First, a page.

Format

Send to

Choose Destination
See comment in PubMed Commons below
Clin Transl Oncol. 2012 Mar;14(3):232-6. doi: 10.1007/s12094-012-0789-z.

Tissue microarray-based study of patients with lymph node-positive breast cancer shows tyrosine phosphorylation of signal transducer and activator of transcription 3 (tyrosine705-STAT3) is a marker of good prognosis.

Author information

1
Sharett Institute of Oncology, Hadassah-Hebrew University Medical Center, Ein Kerem, POB 12000, Jerusalem 91120, Israel. amirsonn@gmail.com

Abstract

BACKGROUND:

Although lymph node-positive breast cancers are associated with poorer prognosis, individual patients may have different clinical outcomes. Signal transducer and activator of transcription 3 (STAT3) is a point of convergence for numerous oncogenic signalling pathways. The goal of this study was to determine the prognostic value of phosphorylated (tyrosine705)-STAT3 in node-positive breast cancer patients.

METHODS:

Immunohistochemical analysis of Phospho- STAT3 was performed on a tissue microarray of breast cancer specimens. The expression pattern of Phospho-STAT3 was correlated with survival outcome, and clinical and pathological parameters.

RESULTS:

Out of 125 interpretable tumours, positive Phospho- STAT3 nuclear expression was seen in 35 (28%) of tumours. There was no significant relationship between Phospho-STAT3 expression and clinical-pathological parameters including age, hormonal receptor status, grade and tumour size. Interestingly positive tumours had a significantly improved disease-free survival at 5 years (p=0.035). Additionally, positive Phospho-STAT3 nuclear expression was correlated with significantly improved survival at both 5 years (p=0.023) and 10 years (p=0.026). Finally, in multivariate analyses Phospho-STAT3 was found to be an independent prognostic marker of overall survival in node-positive breast cancer patients.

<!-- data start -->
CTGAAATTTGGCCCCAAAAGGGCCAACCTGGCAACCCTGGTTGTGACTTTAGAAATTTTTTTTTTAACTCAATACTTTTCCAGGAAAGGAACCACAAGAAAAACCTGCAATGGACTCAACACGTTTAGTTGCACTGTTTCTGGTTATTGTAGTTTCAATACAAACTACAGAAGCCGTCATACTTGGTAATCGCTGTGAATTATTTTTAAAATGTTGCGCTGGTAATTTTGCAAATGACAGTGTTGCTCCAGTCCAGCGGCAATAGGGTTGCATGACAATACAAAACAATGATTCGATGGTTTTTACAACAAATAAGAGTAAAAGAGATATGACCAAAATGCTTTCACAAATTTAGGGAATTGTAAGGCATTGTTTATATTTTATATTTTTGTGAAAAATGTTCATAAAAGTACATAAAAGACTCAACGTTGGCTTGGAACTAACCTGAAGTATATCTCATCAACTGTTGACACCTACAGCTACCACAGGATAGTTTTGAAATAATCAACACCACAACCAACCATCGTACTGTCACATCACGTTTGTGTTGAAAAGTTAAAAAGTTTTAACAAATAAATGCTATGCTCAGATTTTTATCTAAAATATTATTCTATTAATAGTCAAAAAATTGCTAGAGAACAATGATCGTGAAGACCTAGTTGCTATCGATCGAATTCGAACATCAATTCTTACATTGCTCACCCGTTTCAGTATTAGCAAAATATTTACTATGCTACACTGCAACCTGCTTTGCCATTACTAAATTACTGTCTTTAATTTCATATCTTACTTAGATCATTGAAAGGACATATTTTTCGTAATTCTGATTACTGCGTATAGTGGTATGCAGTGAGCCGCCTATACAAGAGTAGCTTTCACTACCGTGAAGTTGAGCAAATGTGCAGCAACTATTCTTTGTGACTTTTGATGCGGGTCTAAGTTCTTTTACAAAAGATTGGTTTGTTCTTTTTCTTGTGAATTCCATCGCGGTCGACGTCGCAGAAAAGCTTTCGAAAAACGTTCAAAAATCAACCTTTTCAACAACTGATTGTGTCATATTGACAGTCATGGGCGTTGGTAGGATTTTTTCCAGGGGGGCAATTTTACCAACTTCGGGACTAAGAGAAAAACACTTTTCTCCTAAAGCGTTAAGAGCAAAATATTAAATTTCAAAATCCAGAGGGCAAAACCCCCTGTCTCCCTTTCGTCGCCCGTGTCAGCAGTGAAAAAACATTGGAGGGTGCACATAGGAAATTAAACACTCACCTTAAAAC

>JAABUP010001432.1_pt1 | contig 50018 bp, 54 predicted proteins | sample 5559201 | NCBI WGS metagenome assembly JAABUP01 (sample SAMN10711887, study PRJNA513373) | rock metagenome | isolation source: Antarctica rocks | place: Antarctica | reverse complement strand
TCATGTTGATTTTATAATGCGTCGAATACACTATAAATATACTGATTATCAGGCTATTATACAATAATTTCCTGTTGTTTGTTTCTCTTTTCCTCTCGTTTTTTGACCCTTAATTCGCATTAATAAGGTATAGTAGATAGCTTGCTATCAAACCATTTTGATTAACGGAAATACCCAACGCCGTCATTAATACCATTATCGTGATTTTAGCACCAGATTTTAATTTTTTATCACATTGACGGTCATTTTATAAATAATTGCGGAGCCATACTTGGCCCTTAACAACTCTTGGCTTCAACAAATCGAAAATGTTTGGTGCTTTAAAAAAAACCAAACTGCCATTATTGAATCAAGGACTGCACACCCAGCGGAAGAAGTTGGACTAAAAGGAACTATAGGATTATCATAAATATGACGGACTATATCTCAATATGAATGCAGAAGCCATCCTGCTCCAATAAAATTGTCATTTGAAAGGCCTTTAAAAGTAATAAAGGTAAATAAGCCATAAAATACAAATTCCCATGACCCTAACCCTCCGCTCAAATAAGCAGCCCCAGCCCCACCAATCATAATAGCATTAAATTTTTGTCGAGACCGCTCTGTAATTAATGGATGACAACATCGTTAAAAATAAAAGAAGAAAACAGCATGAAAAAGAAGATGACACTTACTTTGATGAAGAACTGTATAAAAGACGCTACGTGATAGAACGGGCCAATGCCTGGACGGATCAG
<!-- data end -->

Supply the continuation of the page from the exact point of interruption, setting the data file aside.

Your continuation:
CONCLUSION:

These findings support the role of Phospho- STAT3 as an important independent prognostic marker in node-positive breast cancer patients.

PMID:
22374428
DOI:
10.1007/s12094-012-0789-z
[Indexed for MEDLINE]
PubMed Commons home

PubMed Commons

0 comments
How to join PubMed Commons

    Supplemental Content

    Full text links

    Icon for Springer
    Loading ...
    Support Center